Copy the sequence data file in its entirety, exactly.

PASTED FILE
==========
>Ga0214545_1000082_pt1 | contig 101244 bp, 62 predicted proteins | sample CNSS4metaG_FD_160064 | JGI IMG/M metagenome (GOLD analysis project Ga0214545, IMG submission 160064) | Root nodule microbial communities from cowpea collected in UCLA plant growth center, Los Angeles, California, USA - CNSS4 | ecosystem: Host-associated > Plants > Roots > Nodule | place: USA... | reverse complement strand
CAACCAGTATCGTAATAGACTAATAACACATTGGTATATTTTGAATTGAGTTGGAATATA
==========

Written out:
>Ga0214545_1000082_pt1 | contig 101244 bp, 62 predicted proteins | sample CNSS4metaG_FD_160064 | JGI IMG/M metagenome (GOLD analysis project Ga0214545, IMG submission 160064) | Root nodule microbial communities from cowpea collected in UCLA plant growth center, Los Angeles, California, USA - CNSS4 | ecosystem: Host-associated > Plants > Roots > Nodule | place: USA... | reverse complement strand
CAACCAGTATCGTAATAGACTAATAACACATTGGTATATTTTGAATTGAGTTGGAATATA